CUP’s Mireia Boya will not be incarcerated – for now. The former pro-independence MP testified in the Spanish Supreme Court for over an hour on Wednesday and the prosecutor demanded no precautionary measures for her. She only answered the questions from her defense and the judge. According to a private prosecutor, VOX, Boya said that the intention of declaring independence on October 27, 2017 was to make it “effective,” and not “cosmetic.”

Boya also claimed before the judge that “the only conspiracy” in the run-up to the declaration was for a “non-violent movement.” She started to testify in court at 11am, with around one hundred people supporting her outside the building, including politicians in favor of Catalonia’s self-determination. Boya is under investigation for allegedly being part of a “strategic committee” to achieve independence in 2017.

Facing hearing “with head held high”
In a press conference on Monday, she said that she is facing the hearing “with head held high” and made it clear that she would not renounce “a single comma” of the party’s manifesto. “We carried out a referendum and we won it,” said Boya, who insisted that the allegations of rebellion are based on police reports that are “partial and self-interested, which create a narrative that has nothing to do with reality because there was no violence.”
Boya is just the first of a list of Catalan officials that are due to testify in court in the coming weeks. In all, 28 pro-independence leaders are under investigation for their role in the events leading to Catalonia’s declaration of independence and the holding of the October 1 referendum. Among them is Catalan president Carles Puigdemont and his ministers, as well as other MPs in Parliament and members of pro-independence parties.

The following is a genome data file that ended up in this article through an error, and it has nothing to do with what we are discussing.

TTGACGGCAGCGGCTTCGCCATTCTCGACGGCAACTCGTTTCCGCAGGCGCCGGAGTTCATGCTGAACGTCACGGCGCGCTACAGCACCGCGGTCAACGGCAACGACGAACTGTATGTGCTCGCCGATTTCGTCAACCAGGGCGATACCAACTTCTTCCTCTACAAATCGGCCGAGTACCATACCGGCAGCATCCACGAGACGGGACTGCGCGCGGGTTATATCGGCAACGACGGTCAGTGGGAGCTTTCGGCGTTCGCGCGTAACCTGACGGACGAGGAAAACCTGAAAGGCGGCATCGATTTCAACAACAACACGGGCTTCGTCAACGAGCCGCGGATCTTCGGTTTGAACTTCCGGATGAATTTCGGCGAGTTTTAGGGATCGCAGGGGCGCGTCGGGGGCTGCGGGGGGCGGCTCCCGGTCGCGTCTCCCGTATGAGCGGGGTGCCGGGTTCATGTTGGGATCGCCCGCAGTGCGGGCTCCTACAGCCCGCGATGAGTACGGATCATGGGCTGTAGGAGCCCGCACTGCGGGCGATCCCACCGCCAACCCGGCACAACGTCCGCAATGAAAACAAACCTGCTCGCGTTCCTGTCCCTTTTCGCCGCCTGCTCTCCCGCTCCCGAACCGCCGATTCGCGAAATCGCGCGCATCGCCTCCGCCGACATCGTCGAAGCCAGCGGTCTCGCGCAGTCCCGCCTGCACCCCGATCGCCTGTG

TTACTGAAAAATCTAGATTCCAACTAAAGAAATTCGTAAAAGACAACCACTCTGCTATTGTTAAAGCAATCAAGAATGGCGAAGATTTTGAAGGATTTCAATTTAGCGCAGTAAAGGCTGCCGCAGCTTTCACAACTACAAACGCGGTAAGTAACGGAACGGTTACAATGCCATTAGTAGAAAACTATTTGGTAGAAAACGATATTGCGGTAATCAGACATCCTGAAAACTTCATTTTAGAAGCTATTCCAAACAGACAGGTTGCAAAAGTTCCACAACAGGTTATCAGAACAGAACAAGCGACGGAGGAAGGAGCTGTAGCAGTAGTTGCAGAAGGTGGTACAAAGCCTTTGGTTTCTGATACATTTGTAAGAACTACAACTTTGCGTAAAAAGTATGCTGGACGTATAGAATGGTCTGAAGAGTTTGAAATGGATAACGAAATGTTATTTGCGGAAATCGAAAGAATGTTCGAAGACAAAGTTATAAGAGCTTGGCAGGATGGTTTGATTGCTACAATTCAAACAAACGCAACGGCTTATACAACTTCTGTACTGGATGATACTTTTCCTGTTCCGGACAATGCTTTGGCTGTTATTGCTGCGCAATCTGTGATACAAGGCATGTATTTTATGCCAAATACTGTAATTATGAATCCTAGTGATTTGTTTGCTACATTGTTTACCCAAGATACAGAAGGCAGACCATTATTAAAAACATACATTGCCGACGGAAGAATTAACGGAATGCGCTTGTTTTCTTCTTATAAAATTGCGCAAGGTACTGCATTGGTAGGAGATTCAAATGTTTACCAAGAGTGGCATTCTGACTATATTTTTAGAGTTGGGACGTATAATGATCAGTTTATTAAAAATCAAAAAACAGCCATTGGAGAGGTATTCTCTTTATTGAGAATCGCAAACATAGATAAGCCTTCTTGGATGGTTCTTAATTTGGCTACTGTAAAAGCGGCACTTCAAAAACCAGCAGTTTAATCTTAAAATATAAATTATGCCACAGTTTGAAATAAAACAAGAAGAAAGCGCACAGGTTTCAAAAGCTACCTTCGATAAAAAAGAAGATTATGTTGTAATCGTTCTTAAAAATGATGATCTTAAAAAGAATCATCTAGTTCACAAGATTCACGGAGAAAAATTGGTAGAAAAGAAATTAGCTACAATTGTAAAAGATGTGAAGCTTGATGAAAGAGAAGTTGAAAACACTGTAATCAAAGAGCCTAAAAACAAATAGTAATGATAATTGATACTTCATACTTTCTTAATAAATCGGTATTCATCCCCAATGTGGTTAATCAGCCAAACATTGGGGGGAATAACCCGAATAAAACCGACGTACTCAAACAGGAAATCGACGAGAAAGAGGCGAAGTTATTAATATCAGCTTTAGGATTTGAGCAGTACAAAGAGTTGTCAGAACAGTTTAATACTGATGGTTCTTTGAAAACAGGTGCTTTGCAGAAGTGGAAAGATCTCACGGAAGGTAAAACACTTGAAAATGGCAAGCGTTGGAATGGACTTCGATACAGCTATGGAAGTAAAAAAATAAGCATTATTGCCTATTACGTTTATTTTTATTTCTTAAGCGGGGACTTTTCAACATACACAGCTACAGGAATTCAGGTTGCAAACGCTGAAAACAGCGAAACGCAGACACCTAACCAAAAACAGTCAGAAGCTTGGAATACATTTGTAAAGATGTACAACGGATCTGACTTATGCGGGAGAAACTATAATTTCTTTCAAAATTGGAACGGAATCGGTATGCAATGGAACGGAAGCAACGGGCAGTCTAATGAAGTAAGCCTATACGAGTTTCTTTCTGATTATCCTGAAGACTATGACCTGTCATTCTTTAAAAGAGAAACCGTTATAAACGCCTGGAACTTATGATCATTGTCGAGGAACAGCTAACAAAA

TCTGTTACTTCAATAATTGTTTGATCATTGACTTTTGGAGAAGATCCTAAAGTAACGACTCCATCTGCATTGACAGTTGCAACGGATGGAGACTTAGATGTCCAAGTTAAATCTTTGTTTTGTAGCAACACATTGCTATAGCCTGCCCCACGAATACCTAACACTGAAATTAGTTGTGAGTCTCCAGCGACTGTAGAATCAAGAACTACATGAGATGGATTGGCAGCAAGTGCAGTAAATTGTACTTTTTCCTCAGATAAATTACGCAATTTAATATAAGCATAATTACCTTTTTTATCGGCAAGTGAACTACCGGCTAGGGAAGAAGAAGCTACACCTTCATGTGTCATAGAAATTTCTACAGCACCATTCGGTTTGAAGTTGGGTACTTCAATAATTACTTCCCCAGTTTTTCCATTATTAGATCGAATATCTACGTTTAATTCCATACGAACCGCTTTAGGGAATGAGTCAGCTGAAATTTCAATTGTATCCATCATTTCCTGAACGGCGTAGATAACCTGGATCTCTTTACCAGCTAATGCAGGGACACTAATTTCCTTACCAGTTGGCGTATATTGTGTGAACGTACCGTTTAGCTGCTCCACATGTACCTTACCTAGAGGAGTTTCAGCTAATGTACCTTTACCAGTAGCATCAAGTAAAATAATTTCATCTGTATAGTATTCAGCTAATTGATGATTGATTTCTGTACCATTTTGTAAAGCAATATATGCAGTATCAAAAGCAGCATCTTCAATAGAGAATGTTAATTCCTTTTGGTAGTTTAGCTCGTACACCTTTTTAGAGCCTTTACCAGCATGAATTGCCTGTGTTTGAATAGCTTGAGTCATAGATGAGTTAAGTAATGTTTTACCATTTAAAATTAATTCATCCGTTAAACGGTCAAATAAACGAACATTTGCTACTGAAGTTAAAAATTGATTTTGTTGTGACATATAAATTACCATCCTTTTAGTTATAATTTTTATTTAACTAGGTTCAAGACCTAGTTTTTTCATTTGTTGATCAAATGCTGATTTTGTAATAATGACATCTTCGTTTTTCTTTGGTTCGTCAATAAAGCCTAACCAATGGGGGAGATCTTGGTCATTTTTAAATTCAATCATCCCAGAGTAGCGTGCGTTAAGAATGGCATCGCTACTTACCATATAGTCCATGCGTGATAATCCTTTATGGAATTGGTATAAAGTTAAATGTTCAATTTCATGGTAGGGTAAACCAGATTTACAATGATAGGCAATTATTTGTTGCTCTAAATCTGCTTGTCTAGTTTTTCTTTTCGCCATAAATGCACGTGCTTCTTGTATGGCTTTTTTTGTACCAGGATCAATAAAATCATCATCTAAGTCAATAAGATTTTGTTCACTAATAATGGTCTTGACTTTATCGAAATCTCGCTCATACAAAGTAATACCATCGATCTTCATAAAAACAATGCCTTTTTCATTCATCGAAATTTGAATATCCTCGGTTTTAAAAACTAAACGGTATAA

More leaders summoned for next week
Six politicians under investigation for their role in events related to Catalonia’s push for independence are summoned to court next week. ERC party MP, Marta Rovira, and PDeCAT party leader, Marta Pascal, will testify on February 19. The next day, the former Catalan president Artur Mas and the former leader of an association of towns for independence will also appear. Meanwhile, the former CUP MP, Anna Gabriel, will testify in court on February 21.

In December, the judge overseeing the Supreme Court investigation broadened the case against pro-independence leaders, considering the referendum and Catalonia’s bid for independence to have been “launched under the direction and coordination of a group of people.” According to the judge, the six officials due to testify next week were part of a so-called “strategic committee” aimed at achieving Catalonia’s independence.

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